Crude oil inventories on the US Gulf Coast reached a record high of 207.2 million bbl on Apr. 11, as a result of the continuing strong crude oil production growth, the opening of TransCanada’s Marketlink Pipeline, and a drop in crude oil inputs at Gulf Coast refineries due to seasonal maintenance, according to the US Energy Information Administration.
“While [Gulf Coast] crude oil inventories typically build during the beginning of the year, this year's increase has been particularly notable,” EIA said.
Gulf Coast inventories have increased 46.2 million bbl from 161 million bbl on Jan. 10 to the current level, which is 24.2 million bbl above the previous year-average and 22.2 million bbl above year-ago levels. Typically over this period, Gulf Coast crude oil inventories build only 23.4 million bbl.
The start-up of TransCanada’s 700,000-b/d Marketlink Pipeline, which runs from the Cushing, Okla., storage hub to Houston, has been the main driver of the elevated Gulf Coast inventory levels and recent corresponding draws at Cushing. In late January, TransCanada completed the first delivery of crude oil via Marketlink to Gulf Coast refineries. Trade press has reported that crude oil deliveries via Marketlink are expected to average 525,000 b/d in 2014.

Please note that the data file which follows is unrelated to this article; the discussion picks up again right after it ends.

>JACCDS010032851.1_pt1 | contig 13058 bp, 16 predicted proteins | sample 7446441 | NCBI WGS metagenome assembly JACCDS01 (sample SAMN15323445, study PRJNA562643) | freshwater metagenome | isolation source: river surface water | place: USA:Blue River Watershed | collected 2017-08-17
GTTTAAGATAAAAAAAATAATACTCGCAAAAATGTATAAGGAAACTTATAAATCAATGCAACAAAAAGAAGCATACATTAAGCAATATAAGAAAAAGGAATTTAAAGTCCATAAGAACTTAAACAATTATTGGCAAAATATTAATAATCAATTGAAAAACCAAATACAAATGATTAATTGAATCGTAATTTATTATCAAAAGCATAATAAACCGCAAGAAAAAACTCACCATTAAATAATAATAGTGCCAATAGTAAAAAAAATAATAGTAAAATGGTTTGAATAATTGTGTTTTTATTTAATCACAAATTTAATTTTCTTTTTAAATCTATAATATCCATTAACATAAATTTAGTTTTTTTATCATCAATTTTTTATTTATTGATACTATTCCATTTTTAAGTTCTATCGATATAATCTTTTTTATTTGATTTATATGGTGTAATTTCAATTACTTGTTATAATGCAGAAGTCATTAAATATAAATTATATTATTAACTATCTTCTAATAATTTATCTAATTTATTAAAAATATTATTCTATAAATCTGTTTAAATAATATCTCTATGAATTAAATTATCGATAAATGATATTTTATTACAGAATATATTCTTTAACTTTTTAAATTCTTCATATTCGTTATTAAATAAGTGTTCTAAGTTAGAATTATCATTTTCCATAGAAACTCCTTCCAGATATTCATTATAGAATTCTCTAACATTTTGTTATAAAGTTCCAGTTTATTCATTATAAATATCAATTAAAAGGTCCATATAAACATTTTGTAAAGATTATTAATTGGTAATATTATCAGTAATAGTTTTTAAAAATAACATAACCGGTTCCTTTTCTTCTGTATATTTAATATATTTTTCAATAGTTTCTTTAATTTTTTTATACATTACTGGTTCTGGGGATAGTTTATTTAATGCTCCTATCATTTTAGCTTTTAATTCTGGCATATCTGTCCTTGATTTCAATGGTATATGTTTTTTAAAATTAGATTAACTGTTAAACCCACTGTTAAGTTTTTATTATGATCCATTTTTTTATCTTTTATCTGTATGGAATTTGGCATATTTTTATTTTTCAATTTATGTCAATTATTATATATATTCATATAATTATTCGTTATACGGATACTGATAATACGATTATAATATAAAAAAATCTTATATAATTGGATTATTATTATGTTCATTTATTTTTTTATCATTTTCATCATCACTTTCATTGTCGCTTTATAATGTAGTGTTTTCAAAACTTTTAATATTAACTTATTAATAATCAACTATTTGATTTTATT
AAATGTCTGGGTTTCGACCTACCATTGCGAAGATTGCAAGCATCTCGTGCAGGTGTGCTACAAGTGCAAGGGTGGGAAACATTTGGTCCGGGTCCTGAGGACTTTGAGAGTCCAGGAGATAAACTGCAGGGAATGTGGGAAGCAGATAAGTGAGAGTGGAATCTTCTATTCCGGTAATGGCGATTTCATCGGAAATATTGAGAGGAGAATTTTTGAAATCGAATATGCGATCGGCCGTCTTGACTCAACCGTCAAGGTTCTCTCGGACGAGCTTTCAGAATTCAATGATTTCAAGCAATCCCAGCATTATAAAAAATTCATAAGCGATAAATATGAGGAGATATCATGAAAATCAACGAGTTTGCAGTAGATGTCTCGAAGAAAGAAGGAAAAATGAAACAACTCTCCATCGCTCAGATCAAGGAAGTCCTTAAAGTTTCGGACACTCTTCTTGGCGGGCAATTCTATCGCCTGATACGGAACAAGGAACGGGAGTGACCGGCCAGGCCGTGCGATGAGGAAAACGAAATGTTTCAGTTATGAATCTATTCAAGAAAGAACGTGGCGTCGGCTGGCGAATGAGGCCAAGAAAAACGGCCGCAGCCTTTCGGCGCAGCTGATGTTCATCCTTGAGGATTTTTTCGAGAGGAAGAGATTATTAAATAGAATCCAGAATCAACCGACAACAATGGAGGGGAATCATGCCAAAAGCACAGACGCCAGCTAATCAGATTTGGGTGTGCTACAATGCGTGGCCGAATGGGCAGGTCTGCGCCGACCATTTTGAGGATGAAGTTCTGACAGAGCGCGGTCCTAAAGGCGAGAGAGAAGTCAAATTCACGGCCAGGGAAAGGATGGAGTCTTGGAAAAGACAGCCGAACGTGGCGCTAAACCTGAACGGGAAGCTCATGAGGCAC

A seasonal drop in crude oil inputs due to maintenance at Gulf Coast refineries resulted in lower demand for crude oil in the past 2 months. Crude inputs at Gulf Coast refineries have fallen from 8.3 million b/d on average for the 4 weeks ending Jan. 17 to 7.7 million b/d for the 4 weeks ending Mar. 21. During the same period, crude oil imports actually increased slightly.
Rising in-region production on the Gulf Coast have kept inventories levels generally high in recent years. “In the 106 weeks since March 2012, [Gulf Coast] inventories have been above the previous 5-year average in all but seven of those weeks. That coincides with a period during which crude oil production growth in the [Gulf Coast] has averaged about 584,000 b/d,” EIA said.
Likewise, crude oil production growth in the Midwest has averaged 278,000 b/d from March 2012 to January 2014. With more production on the Gulf Coast and transportation of Midwest crude to the region, more storage capacity has been required to meet these logistical challenges, EIA said.